Picking out a toothpaste can leave you scratching your head, reading about cavity prevention, plaque removal, whitening and sensitivity. Is it all just a labeling game or are some better than others? And, what should you look for?

The claim game

For many of us, finding a toothpaste is all about reading the label to find one that does what we need it to do. But don’t get too excited about toothpaste claims.

If you get tooth pain while eating hot and cold foods, you can choose a paste to help reduce sensitivity.

But according to Dr. Hans Malmstrom, chair of Eastman Dental’s General Dentistry Division, those only work about half the time.

“We don’t have a perfect formula for sensitive teeth,” he says.

If you have sensitive teeth, your dentist can help with an enamel-strenghthening fluoride gel. You may also need a crown, inlay or bonding, or something more serious such as a surgical gum graft or a root canal, according to the American Dental Association.

Many people want to brighten their smile, and turn to whitening and stain-removal toothpaste. But brushing with a whitening paste isn’t going to make a huge difference, at least not right away.

“Toothpaste does not have a significant effect on whitening teeth. You may see a minor change after a long-term use,” Malmstrom says.

Keep in mind that many whitening toothpastes work by using a mild abrasive, which can damage the outer coating of your teeth, known as enamel.

Your best bet for whiter teeth: Again, ask your dentist for an in-office whitening treatment, or to recommend an over-the-counter product, he says.

Some all-in-one toothpastes claim to be able to reduce tartar, prevent cavities and improve gum health. They seem like the perfect solution, but Malmstrom says it might be too good to be true. We need more research to determine whether these toothpastes are effective.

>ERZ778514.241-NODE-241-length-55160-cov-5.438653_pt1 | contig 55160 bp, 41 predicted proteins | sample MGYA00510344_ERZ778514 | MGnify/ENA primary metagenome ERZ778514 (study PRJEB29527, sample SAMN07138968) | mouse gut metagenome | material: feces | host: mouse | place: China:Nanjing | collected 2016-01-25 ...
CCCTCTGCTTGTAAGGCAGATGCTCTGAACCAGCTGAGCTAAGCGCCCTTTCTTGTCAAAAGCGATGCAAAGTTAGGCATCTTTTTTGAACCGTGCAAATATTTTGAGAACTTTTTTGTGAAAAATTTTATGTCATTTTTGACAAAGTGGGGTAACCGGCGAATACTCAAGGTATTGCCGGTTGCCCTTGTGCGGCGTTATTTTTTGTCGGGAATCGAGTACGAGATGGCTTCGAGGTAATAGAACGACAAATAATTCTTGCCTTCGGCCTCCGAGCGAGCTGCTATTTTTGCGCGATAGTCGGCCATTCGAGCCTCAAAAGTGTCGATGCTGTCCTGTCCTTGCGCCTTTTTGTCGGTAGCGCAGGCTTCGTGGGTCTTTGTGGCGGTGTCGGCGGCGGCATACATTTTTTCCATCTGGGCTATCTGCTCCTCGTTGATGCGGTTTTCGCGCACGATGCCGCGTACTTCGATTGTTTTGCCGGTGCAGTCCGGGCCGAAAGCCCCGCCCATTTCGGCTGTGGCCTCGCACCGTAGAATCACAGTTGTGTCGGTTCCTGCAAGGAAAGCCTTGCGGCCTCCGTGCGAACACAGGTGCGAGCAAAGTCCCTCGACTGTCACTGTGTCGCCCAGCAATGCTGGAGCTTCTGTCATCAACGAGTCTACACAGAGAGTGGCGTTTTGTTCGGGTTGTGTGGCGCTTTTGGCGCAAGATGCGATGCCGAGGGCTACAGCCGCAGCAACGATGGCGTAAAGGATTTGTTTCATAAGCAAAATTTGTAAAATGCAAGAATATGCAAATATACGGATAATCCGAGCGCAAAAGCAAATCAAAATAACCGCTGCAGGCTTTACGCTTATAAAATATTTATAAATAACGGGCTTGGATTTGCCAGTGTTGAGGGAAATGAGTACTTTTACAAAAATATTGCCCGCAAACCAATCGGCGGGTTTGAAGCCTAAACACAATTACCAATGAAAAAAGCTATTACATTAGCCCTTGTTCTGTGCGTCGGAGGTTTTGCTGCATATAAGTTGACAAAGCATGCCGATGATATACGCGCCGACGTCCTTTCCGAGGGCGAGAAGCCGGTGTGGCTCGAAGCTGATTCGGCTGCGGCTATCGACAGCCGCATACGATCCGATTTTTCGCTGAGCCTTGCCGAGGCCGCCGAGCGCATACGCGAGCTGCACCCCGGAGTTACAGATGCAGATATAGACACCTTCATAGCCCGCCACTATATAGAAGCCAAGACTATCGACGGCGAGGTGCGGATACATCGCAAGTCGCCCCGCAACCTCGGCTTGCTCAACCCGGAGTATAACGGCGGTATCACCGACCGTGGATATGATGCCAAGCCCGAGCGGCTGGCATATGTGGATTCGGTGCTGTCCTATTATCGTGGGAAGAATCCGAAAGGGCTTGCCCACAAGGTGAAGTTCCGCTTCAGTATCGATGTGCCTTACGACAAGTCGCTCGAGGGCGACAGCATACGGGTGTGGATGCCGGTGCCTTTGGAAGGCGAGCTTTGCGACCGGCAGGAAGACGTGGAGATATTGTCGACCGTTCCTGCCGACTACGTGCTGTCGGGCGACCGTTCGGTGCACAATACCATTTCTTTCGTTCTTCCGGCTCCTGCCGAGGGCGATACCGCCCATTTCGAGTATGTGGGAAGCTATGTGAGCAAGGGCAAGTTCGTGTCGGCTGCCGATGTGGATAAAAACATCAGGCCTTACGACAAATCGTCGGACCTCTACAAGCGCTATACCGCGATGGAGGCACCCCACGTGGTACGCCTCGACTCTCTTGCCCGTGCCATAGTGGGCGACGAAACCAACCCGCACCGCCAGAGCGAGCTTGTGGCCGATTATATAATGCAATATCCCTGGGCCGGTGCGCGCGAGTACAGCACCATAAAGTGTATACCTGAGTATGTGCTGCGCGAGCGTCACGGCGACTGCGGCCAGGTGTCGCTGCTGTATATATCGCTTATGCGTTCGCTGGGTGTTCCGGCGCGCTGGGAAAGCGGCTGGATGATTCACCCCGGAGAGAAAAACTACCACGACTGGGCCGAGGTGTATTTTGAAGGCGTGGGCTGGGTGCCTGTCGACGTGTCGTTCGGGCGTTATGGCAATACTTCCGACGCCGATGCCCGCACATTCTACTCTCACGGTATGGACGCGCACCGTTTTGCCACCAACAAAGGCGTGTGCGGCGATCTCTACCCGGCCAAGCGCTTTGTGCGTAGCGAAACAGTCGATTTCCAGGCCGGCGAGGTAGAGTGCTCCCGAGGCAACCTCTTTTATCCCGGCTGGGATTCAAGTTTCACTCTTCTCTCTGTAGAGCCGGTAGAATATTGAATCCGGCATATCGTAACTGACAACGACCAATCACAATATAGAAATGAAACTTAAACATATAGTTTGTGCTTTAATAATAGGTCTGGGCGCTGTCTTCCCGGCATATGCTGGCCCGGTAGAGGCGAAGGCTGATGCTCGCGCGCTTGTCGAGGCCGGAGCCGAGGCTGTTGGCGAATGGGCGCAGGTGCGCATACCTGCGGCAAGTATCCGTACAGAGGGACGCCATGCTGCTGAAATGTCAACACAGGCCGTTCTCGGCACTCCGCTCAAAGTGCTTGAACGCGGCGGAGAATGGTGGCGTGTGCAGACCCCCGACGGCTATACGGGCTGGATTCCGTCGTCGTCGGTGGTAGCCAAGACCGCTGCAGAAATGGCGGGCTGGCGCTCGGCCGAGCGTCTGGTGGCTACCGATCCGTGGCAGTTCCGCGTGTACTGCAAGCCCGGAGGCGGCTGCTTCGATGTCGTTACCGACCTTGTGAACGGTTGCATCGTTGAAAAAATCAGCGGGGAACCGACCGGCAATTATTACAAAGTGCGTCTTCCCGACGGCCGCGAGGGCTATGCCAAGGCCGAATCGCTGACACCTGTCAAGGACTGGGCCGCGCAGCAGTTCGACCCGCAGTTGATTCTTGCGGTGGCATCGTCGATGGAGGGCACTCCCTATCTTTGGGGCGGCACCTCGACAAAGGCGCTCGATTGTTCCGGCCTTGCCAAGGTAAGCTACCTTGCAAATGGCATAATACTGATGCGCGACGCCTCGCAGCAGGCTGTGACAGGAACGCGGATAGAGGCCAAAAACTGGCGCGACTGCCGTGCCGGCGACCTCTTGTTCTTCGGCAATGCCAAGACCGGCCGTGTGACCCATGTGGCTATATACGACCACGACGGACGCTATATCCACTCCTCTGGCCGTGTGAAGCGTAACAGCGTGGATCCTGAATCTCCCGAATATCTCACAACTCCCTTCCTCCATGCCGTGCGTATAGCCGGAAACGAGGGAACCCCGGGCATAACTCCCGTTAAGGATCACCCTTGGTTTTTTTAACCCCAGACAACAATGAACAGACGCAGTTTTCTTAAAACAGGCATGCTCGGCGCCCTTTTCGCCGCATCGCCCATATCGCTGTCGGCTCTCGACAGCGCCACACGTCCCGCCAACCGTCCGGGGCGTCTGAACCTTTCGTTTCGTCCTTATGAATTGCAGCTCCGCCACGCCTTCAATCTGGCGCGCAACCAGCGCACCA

“When we put all these (effects) together, do we inhibit some of the other effects?” Malmstrom says. “The more scientific evidence we have about a product, the more comfortable we are that they do work, and they do what they claim to do.”

So what should I look for?

When choosing a toothpaste, look for the ADA seal of approval, which indicates the product has been evaluated for safety and effectiveness by an independent body of scientific experts.

Once you find the ADA seal on the front, turn the bottle over and look at the list of ingredients. The most important ingredient is fluoride, Malmstrom says, as it strengthens tooth enamel and helps reduce the risk of cavities. This should be easy—according to the Dental Health Foundation, 95% of all toothpastes on the market contain fluoride.

If you’re concerned about ingesting fluoride, there are fluoride-free toothpastes, however, some of those aren’t approved by the ADA.

According to Malmstrom, if you simply spit out the toothpaste after brushing, you shouldn’t have any problem.

“There isn’t sufficient evidence you will have any type of toxic effect if you spit it out afterward,” he says. “For children, just place a smaller amount on the toothbrush.”